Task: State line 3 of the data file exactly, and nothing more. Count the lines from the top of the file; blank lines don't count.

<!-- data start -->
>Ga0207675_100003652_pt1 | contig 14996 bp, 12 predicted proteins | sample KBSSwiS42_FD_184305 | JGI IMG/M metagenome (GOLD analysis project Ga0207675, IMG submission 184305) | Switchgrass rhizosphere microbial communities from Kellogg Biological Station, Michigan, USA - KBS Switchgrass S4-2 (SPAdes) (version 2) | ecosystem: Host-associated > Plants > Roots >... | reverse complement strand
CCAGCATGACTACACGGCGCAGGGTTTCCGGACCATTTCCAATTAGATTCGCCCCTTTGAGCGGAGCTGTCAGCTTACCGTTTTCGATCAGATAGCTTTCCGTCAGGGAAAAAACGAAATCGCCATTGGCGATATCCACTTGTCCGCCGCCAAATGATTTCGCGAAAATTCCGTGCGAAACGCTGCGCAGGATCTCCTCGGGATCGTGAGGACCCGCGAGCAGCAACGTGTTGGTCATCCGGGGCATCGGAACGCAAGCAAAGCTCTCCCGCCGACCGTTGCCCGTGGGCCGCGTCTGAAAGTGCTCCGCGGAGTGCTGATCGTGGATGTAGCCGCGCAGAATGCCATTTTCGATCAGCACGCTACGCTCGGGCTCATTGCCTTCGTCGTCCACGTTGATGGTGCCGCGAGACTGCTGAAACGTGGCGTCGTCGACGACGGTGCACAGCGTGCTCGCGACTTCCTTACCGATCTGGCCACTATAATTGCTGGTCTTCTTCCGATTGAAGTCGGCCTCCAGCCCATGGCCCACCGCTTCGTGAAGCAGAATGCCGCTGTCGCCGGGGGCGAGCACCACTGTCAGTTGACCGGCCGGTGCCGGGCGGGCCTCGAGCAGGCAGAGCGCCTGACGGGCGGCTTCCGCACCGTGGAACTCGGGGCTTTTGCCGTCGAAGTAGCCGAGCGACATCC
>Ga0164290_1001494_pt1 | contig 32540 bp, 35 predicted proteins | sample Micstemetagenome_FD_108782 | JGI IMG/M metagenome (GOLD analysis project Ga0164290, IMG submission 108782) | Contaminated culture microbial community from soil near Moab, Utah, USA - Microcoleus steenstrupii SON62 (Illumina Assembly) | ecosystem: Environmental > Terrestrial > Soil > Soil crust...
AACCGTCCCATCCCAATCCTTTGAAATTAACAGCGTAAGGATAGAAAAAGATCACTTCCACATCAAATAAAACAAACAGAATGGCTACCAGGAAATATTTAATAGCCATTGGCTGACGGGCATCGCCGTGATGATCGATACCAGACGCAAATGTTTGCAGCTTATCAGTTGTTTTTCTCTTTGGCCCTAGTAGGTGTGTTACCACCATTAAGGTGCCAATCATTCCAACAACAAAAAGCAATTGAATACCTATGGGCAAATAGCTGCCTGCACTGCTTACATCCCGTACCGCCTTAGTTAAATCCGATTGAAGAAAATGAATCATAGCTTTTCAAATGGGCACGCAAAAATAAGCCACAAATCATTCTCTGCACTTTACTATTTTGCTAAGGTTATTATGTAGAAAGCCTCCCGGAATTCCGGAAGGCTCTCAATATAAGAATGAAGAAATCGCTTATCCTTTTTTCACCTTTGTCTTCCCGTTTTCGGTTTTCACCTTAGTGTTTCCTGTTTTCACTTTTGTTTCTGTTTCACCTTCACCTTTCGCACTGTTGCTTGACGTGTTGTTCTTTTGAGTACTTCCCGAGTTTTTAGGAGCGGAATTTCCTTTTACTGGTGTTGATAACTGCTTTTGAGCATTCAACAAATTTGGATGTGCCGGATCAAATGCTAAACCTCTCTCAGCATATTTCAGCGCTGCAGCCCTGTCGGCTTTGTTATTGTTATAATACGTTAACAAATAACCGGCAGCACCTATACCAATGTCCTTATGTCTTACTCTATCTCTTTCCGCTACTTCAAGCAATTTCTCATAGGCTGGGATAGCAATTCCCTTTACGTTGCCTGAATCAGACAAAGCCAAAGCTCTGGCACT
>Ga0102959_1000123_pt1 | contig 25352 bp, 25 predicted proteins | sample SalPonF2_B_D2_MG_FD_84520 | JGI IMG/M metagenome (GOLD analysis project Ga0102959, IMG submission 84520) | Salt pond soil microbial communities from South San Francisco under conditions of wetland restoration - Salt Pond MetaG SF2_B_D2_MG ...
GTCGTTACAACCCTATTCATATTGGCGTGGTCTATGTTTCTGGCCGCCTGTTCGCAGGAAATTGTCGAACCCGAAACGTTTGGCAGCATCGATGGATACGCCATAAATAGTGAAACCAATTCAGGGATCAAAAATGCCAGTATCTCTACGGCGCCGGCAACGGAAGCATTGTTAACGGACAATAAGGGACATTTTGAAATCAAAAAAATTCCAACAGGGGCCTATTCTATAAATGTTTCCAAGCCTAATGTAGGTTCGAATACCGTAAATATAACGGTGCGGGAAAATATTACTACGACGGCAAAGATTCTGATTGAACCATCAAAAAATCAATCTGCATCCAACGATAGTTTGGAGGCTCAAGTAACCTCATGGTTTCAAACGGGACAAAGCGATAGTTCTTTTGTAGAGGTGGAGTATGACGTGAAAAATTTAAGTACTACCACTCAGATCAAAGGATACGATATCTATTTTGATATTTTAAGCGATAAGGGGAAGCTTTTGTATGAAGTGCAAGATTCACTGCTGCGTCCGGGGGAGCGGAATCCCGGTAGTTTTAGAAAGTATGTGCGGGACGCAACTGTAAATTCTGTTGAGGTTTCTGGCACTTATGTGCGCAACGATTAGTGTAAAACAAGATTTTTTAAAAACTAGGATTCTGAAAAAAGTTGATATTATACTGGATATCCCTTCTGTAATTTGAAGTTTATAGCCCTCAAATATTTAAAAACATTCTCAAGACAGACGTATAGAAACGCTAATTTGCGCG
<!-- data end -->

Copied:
>Ga0164290_1001494_pt1 | contig 32540 bp, 35 predicted proteins | sample Micstemetagenome_FD_108782 | JGI IMG/M metagenome (GOLD analysis project Ga0164290, IMG submission 108782) | Contaminated culture microbial community from soil near Moab, Utah, USA - Microcoleus steenstrupii SON62 (Illumina Assembly) | ecosystem: Environmental > Terrestrial > Soil > Soil crust...